Sat. Jul 20th, 2024

Although it is difficult to provide a comprehensive legal definition of gambling in Australia, usually talking, gambling is described as an action that affects betting cash or something of real importance on the outcome of an event that is determined wholly or partly by chance, e.g., at a sporting event or race, to win a prize or something else of value.

Gambling regulation in Australia also covers “trading promotions” (offered in other jurisdictions as “lotteries”), which are free competitions to promote trading. While such activities are generally permitted subject to compliance with requirements regarding factors such as fairness of the draw, publication of results, acceptable types of prizes, and others, some Australian states and territories require the organizer first to obtain a permit or other form of authorization from the relevant regulator.

Historical Perspective

The history of gambling in Australia starts earlier, around the 18th century. It was then that the first European settlers found the shores of Australia. They used to play a coin game called Two Up. The game developed in Ancient Greece, but at that time, it was trendy in England and Ireland.

Coins are tossed into the atmosphere simultaneously, and bets are positioned on which way they will land. The most profitable outcome was getting two odd pairs in a row. The game became quite famous in Australia during the Great Gold Rush.

Horse racing

The first authorized gambling started in 1810 when authorized horse racing took place by order of Governor Macquarie. At that time, horse racing was especially popular in New South Wales. By the 1840s, horse racing had become standard throughout Australia.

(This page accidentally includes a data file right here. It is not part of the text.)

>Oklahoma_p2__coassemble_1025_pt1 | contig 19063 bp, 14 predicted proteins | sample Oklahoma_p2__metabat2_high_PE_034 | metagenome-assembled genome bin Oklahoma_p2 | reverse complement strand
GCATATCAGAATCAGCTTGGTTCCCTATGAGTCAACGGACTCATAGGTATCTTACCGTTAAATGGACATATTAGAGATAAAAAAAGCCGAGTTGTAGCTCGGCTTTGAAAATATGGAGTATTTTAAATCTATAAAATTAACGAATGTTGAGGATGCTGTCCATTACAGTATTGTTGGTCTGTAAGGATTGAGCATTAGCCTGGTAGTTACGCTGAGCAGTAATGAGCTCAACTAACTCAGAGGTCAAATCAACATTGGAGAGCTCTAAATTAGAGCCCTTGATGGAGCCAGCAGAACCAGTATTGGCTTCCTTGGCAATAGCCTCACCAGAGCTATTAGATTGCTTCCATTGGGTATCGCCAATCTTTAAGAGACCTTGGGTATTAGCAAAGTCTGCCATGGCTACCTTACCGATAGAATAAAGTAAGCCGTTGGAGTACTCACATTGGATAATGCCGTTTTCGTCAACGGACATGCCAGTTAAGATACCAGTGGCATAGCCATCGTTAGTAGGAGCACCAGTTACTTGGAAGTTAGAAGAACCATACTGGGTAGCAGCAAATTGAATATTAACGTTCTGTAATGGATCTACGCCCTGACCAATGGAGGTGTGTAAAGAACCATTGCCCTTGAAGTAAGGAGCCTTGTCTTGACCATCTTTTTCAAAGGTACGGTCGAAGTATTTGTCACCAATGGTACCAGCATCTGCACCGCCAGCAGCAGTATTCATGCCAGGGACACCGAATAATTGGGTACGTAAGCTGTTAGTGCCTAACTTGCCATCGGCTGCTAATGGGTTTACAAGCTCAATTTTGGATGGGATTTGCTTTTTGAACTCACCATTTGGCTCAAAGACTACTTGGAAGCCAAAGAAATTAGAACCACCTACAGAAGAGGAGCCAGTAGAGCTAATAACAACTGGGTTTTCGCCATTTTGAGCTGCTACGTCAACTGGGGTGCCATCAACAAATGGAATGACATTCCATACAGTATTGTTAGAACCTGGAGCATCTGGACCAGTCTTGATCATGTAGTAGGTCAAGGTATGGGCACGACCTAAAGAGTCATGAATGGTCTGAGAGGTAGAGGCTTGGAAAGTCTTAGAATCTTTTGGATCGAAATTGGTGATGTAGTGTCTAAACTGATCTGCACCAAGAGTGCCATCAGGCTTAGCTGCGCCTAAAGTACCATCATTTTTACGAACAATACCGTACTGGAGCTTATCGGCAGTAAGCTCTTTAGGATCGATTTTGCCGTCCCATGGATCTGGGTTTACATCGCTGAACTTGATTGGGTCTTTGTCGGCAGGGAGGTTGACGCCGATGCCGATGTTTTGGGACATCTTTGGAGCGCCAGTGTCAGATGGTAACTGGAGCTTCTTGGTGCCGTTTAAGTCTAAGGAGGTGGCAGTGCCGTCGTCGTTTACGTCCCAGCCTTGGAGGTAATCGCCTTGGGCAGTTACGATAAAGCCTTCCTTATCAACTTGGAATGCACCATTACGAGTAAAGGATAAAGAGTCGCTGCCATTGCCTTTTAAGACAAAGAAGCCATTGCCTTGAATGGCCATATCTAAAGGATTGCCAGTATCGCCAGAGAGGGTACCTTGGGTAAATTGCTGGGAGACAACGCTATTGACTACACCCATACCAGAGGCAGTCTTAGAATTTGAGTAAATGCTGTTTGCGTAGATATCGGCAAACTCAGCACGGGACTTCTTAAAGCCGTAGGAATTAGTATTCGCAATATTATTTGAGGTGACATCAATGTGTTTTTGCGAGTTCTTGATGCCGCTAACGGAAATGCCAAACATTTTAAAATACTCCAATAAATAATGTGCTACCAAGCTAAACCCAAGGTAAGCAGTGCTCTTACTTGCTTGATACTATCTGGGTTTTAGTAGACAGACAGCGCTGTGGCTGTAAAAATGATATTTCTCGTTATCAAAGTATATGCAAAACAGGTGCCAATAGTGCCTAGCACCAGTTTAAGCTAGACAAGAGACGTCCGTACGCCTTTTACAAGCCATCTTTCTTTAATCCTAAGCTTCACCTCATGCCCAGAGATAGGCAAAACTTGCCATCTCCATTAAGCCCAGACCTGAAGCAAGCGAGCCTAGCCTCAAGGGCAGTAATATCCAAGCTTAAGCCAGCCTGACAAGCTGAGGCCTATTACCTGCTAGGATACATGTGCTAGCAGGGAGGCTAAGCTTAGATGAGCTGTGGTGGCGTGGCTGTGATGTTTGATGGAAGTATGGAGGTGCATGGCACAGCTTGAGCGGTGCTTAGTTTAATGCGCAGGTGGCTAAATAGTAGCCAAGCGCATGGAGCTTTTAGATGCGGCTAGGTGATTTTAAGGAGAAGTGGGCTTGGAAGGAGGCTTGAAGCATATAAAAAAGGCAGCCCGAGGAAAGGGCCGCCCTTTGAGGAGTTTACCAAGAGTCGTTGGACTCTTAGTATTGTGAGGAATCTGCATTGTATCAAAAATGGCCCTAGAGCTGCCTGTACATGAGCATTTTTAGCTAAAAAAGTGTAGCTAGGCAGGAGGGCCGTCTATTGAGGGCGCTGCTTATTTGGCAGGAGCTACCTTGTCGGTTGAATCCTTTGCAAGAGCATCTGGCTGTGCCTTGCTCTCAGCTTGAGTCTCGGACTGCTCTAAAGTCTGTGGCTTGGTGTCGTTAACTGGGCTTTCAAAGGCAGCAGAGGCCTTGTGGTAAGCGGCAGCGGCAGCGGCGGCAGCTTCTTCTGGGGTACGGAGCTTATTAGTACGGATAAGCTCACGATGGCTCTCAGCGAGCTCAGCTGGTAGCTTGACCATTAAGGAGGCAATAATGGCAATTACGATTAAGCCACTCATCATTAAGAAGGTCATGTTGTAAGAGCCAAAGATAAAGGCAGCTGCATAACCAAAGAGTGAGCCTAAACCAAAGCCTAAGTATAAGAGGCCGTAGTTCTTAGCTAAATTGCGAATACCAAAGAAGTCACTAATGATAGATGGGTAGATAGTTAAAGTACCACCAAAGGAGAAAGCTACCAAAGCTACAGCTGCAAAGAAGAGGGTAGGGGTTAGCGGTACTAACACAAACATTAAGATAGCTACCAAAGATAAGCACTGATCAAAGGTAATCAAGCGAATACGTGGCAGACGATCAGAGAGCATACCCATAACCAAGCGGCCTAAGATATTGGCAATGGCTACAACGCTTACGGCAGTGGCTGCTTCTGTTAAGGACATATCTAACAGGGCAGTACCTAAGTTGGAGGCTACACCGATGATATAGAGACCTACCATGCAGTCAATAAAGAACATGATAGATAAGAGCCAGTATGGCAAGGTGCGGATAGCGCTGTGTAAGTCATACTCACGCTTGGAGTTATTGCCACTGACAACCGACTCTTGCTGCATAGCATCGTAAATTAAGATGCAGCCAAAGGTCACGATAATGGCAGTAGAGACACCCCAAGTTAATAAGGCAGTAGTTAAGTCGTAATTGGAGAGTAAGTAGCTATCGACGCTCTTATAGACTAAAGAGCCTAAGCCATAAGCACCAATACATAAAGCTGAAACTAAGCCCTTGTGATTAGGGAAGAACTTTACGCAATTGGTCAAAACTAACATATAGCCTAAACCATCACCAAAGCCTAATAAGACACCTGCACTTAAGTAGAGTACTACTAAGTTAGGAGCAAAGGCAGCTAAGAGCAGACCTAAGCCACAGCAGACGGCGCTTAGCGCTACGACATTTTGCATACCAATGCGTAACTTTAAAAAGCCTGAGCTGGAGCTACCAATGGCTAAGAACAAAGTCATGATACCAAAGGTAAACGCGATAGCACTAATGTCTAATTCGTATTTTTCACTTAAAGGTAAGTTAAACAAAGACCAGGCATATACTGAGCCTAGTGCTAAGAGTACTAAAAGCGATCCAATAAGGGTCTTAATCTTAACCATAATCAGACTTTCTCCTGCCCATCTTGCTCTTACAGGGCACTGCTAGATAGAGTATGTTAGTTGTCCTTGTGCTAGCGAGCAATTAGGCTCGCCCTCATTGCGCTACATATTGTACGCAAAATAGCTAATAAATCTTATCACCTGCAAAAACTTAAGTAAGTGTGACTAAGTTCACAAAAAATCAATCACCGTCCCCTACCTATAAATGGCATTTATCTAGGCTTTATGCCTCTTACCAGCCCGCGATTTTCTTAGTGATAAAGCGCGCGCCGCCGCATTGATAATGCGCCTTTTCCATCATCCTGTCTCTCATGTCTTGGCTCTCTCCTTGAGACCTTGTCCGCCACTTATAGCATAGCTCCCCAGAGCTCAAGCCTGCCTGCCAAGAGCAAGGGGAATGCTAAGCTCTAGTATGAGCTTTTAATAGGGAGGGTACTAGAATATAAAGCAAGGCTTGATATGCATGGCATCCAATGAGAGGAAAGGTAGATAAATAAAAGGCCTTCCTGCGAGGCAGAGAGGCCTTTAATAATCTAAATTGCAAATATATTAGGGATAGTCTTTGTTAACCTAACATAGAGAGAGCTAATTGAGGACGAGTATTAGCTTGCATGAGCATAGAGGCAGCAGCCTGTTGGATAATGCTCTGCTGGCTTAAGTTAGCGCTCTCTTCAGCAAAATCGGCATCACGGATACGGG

In 1861, the Victorian Racing Club organized the Melbourne Cup and capitalized on gambling. The Cup still exists, and bets are still placed on it. It currently generates up to $14 billion a year in bets. This is one of the most essential occasions in horse racing.

Current Legal Framework 

The Australian Government, together with state and territory governments, has introduced the National Framework – a set of minimum consumer protections for people who gamble online.

The national system provides more robust consumer protection for Australians who play online competitions for the first period.

The national program consists of 10 measures to empower people and minimize harm from online gambling. These measures provide easy-to-use tools and information to help people take better control of their gambling. These tools include the Voluntary Opt-Out Scheme and BetStop, the National Self-Exclusion RegisterTM.

The national system applies to all licensed online betting providers and protects all active account holders.

Online Gambling Regulations 

In 2001, the Australian federal government passed the Interactive Gaming Act 2001 (IGA), prohibiting online gambling services by offshore operators serving Australian customers. The IGA is implemented by the Australian Communications and Media Authority (ACMA) and the Australian Federal Police. The IGA expressly states that it operates outside the territory.

The ACMA plays an active role in investigating reports of violations of the IGA and regularly publishes updates on its enforcement actions, which include the implementation of measures to block the websites of platforms found to violate the IGA.

According to the IGA, the ACMA has recently asked several regulators in foreign jurisdictions to take action against online casinos in Australia.

To offer legal forms of online gambling, operators must be licensed by a state or territory to allow online gambling. A license is also required for manufacturers of gambling-related equipment.

Violations of the IGA carry significant penalties, including specific provisions directing to a civil fine of up to 7,500 penalty units for individuals ($A1.665 million) or five times that amount for corporations ($A8.325 million). In addition, gambling operators may be penalized for violating license conditions or laws, or both, following government regulations.

Licensing and Regulation

The IGA establishes a general ban on interactive gambling. Nevertheless, he creates an oddity for:

  • Services considered regulated interactive gambling services and therefore require a license to provide legally.
  • Games that are considered neither a prohibited interactive gambling service nor a regulated interactive gambling service and, therefore, may be offered without the need for a license.

An operator may obtain a regulated interactive gambling service license in the relevant state or territory of Australia and, once licensed, may offer its services in all states and territories.

Available licenses